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Drs. Pedram Mohseni and Randolph Nudo report results of Brain-Machine-Brain Interface

 

Dr. Pedram Mohseni joined with Dr. Randolph Nudo, professor of molecular and integrative physiology at the University of Kansas on September 1, 2010 to test the hypothesis that brain cells that are active at the same time are more likely to be related functionally, and thus, through as yet unknown mechanisms, form increasingly stronger communication links, eventually forming permanent coupling via anatomical connections. Their study is currently in the fourth year of funding from the US Army’s Medical Research and Materiel Command and is entitled “A Brain-Machine-Brain Interface for Rewiring of Cortical Circuitry after Traumatic Brain Injury”.  Recent studies have demonstrated that after injury, such as might occur post-stroke or traumatic brain injury (TBI), neurons in the remaining intact brain tissue spontaneously reorganize. One can conclude that the injured brain is not simply a normal brain with a part removed but forms completely new networks that allow compensation for lost functions, and thus some limited functional recovery.

Ultimately, the research team has a goal to develop a device or prosthesis that rapidly and substantially improves function after brain injury in humans. There is no such commercial treatment for the 1.5 million Americans, including soldiers returning from Afghanistan and Iraq, who suffer traumatic brain injuries (TBI) or the nearly 800,000 stroke victims who suffer weakness or paralysis in the United States, annually.

If you use the device to couple activity from one part of the brain to another, is it possible to induce recovery from TBI? That’s the core of this investigation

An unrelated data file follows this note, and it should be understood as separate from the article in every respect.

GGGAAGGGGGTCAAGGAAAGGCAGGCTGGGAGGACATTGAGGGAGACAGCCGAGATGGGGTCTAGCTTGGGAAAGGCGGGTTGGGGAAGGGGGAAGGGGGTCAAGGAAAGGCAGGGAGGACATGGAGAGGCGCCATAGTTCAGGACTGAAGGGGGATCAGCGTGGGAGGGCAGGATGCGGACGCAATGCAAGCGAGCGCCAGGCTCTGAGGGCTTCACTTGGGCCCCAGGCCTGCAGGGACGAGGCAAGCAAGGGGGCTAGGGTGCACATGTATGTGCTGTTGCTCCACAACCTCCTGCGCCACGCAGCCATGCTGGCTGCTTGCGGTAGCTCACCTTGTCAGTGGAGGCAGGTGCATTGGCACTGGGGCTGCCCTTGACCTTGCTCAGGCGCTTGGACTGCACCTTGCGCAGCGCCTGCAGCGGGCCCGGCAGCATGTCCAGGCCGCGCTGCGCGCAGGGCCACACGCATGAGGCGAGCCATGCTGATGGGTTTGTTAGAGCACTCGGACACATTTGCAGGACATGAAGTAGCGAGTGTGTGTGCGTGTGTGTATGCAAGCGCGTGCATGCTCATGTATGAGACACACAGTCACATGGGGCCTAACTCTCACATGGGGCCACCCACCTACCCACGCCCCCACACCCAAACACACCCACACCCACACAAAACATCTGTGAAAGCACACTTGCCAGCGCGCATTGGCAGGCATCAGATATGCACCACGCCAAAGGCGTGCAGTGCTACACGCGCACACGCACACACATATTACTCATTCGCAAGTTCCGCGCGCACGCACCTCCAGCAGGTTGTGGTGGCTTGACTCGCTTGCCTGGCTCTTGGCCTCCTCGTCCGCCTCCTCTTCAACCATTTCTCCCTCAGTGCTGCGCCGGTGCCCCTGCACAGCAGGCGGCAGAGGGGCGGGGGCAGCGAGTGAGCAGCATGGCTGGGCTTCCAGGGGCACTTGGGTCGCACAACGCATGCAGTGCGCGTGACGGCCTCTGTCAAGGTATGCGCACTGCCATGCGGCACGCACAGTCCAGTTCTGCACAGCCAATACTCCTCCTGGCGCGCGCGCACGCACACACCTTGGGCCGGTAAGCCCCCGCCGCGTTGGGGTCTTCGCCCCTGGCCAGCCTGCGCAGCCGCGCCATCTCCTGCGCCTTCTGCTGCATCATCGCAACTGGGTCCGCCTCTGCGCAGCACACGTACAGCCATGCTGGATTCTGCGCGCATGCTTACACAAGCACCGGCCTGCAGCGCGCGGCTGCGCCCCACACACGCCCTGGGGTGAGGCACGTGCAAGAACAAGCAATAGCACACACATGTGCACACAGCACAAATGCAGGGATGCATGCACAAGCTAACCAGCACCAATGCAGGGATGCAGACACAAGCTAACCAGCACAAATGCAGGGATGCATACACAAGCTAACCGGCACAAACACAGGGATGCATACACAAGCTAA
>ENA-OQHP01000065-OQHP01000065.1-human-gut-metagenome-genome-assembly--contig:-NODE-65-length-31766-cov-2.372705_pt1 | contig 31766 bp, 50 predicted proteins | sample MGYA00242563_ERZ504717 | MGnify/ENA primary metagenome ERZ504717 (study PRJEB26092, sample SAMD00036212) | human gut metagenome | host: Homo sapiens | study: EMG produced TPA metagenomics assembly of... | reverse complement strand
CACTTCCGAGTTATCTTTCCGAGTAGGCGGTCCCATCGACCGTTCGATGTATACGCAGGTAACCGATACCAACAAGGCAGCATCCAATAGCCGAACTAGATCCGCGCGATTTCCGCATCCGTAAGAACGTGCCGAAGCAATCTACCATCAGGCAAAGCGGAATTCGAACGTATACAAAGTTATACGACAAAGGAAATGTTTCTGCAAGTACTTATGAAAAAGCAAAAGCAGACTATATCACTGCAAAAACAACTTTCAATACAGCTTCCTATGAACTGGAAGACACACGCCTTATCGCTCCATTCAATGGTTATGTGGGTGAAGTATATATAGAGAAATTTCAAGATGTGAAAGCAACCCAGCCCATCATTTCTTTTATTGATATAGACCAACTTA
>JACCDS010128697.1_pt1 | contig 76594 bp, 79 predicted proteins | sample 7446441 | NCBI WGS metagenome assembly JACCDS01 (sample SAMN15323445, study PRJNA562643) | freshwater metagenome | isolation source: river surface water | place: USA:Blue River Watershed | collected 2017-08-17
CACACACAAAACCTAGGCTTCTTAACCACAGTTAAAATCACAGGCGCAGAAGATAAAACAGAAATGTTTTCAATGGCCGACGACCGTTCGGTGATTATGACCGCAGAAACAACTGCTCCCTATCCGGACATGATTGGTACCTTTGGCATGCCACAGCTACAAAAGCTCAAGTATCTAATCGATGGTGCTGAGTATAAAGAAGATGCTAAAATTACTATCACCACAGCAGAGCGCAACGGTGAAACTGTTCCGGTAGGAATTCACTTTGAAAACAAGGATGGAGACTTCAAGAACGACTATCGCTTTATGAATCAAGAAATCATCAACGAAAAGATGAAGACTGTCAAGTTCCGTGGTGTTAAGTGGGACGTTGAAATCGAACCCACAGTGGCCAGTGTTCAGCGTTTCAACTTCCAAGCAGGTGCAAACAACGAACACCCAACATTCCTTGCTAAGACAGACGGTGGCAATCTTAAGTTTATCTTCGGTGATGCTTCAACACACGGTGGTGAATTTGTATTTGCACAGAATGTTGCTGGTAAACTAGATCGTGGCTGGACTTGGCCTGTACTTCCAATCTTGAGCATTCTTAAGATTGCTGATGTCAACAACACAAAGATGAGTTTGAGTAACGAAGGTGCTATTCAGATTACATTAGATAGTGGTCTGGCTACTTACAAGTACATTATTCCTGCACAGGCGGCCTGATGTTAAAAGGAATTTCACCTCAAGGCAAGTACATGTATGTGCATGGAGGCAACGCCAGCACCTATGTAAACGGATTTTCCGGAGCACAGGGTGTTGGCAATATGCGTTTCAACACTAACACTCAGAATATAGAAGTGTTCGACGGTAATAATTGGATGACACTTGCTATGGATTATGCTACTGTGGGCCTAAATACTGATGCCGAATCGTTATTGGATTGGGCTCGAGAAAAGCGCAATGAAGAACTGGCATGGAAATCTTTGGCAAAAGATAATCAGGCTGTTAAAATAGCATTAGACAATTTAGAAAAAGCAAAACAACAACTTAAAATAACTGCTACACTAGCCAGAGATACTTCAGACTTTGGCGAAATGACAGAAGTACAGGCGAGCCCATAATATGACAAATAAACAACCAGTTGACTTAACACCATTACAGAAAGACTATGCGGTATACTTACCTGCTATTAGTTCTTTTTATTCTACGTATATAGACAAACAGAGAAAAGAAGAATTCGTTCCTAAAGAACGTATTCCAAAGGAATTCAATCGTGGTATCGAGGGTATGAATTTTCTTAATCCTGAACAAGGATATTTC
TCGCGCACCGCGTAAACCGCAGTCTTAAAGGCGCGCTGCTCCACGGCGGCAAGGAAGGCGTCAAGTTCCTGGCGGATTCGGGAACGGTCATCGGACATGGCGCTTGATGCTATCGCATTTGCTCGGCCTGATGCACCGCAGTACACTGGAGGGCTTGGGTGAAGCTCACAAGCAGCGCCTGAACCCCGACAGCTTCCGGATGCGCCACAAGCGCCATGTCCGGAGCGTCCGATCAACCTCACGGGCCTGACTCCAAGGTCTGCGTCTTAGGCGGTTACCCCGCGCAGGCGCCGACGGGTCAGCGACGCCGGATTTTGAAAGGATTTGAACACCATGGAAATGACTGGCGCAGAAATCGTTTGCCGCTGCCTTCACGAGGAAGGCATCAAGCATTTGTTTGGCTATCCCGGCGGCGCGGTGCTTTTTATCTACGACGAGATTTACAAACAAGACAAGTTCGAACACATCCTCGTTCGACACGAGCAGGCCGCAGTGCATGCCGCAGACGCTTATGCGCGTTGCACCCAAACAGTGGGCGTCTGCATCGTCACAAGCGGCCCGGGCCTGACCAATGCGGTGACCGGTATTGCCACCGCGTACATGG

The research prosthesis, also called a brain-machine-brain interface, is a closed-loop microelectronic system. It records signals from one part of the brain, processes them in real time, and then bridges the injury by stimulating a second part of the brain that had lost connectivity.

Their work is published online in the science journal Proceedings of the National Academy of Sciences.

Nudo mapped the rat’s brain and developed the model in which anterior and posterior parts of the brain that control the rat’s forelimbs are disconnected.

Atop each animal’s head, the brain-machine-brain interface is a microchip on a circuit board smaller than a quarter connected to microelectrodes implanted in the two brain regions.

The device amplifies signals, which are called neural action potentials and produced by the neurons in the anterior of the brain. An algorithm separates these signals, recorded as brain spike activity, from noise and other artifacts. With each spike detected, the microchip sends a pulse of electric current to stimulate neurons in the posterior part of the brain, artificially connecting the two brain regions.

Two weeks after the prosthesis had been implanted and run continuously, the rat models using the full closed-loop system had recovered nearly all function lost due to injury, successfully retrieving a food pellet close to 70 percent of the time, or as well as normal, uninjured rats.  Rat models that received random stimuli from the device retrieved less than half the pellets and those that received no stimuli retrieved about a quarter of them.